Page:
Within the confines of this verisimilitude, Hollywood films have defied the laws of nature, challenged scientific objectivity, and promoted a vision of life as an unending melodrama, but this matters little. Once verisimilitude is established, spectators enter into a rhetorical contract with a work of cinematic fiction wherein, to reprise Samuel Coleridge's formulation, they temporarily suspend their disbelief. Rules of verisimilitude may change over time, but this rhetorical illusion nonetheless helps to explain why spectators in the 1930s felt the frisson of evil when watching The Invisible Man (1933), which seems so dated to contemporary audiences. Understanding the rules of verisimilitude is a key to understanding audience reactions to films.

The term "realism" was first applied to painting and literature in the 1830s to describe new forms of art that developed in parallel with the rise of nineteenth-century democracies and claimed a privileged relation to material reality. If Romanticism glorified the imagination, realism, as Peter Brooks has said "makes sight paramount." Thus the novels of Honoré de Balzac (1799–1850), George Eliot (1819–1880), Gustave Flaubert (1821–1880), and Émile Zola (1840–1902) emphasize description and luxuriate in the details of everyday life. But realism also brought with it new subject matter, in particular the everyday existence of ordinary people, and it closely linked character development to social factors. In painting, Gustave Courbet (1819–1877) first developed this new form of realism, bringing to his canvases a concern for the present, a representation of the working class, a refusal to slavishly reproduce established genres—there are no historical or mythological scenes in Courbet's paintings—a move away from neoclassical idealization of the human body, a representation of bodies at work, and an emphasis on description at the expense of narration.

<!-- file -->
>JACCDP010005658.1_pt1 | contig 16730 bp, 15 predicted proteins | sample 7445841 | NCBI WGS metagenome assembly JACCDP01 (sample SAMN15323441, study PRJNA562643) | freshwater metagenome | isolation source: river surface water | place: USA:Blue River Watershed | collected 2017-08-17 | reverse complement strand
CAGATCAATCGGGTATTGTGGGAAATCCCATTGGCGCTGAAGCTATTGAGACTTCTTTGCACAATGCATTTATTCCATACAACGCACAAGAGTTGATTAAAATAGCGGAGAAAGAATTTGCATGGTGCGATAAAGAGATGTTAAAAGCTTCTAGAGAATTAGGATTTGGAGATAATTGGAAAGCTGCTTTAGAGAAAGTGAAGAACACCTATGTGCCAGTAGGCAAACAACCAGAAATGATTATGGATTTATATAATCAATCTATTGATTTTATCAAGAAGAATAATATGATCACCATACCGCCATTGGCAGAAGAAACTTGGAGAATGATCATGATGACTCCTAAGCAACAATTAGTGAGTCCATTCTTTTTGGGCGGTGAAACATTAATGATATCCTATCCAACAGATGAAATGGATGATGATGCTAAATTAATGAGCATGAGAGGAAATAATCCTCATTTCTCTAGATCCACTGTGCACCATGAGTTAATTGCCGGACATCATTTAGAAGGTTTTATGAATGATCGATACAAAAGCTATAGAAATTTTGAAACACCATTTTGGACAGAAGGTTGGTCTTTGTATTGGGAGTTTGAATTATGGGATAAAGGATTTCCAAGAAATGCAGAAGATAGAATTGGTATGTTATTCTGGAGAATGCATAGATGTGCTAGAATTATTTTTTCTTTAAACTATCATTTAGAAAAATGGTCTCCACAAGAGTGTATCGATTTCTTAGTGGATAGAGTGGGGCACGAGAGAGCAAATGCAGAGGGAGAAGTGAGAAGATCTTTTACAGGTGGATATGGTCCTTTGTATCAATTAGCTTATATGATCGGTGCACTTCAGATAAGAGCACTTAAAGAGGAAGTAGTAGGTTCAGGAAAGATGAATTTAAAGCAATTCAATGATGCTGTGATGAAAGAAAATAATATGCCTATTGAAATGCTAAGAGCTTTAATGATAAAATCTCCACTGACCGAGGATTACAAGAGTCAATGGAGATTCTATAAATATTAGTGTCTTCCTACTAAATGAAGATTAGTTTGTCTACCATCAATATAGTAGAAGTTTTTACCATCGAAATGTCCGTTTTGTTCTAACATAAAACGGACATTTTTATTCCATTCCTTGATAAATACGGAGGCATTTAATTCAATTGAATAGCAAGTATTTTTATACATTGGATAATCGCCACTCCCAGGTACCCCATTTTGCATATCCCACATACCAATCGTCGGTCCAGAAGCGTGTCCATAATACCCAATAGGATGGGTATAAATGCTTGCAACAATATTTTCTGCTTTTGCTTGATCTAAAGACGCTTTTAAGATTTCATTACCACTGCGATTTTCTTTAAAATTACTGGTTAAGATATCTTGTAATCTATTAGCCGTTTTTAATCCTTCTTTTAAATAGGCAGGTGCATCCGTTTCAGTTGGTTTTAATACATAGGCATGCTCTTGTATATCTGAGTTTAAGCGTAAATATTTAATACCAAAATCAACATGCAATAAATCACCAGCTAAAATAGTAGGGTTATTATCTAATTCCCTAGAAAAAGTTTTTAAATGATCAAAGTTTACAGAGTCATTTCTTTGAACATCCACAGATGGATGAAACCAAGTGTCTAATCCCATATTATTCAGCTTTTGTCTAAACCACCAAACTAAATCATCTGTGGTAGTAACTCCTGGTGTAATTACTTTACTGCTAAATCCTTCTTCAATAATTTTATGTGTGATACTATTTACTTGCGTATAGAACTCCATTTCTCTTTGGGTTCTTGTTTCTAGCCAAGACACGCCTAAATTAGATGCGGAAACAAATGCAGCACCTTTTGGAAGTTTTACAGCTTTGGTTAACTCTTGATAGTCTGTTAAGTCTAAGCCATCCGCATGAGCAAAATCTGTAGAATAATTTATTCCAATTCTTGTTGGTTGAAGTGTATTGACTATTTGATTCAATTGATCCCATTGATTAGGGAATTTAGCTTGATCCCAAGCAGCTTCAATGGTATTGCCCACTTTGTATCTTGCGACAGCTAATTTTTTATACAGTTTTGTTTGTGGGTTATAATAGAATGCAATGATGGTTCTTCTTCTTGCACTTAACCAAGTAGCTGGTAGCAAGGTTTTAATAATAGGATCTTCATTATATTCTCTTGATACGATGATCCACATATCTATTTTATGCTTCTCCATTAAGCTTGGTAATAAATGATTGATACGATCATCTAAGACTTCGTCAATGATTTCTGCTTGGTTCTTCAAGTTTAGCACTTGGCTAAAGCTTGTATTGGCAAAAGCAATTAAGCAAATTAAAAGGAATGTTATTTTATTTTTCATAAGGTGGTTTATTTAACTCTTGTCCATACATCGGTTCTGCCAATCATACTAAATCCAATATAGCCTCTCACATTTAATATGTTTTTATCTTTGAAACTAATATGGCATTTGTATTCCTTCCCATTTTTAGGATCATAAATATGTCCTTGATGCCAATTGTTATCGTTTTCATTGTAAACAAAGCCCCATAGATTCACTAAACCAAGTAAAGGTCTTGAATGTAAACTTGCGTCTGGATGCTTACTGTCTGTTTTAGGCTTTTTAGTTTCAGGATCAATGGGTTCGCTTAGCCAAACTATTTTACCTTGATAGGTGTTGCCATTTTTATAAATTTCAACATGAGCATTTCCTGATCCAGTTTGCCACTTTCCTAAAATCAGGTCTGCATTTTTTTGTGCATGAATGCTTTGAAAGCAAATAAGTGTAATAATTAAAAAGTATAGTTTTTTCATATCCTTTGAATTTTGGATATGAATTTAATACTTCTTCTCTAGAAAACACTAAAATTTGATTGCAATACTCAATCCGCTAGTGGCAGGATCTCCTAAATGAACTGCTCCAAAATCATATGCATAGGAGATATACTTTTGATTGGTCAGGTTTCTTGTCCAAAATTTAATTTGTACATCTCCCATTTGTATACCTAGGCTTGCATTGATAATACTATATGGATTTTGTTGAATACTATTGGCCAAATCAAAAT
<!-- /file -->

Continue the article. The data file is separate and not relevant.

Nineteenth-century realism was an immensely successful artistic movement. Dominating literature and painting, it spurred scientific positivism and encompassed the invention of photography and film. Indeed, some scholars have suggested that the invention of these forms of mechanical reproduction was less a great technological leap than a symptom of an age when representation of the real became tantamount. Many of the scenes of the early films by Auguste (1862–1954) and Louis Lumière (1864–1948), such as the workers leaving the factory, men playing cards, a middle class family having breakfast, or a barge on a river, could have figured in the pages of a realist novel or the paintings of Edgar Degas, Gustave Caillebotte, or Courbet.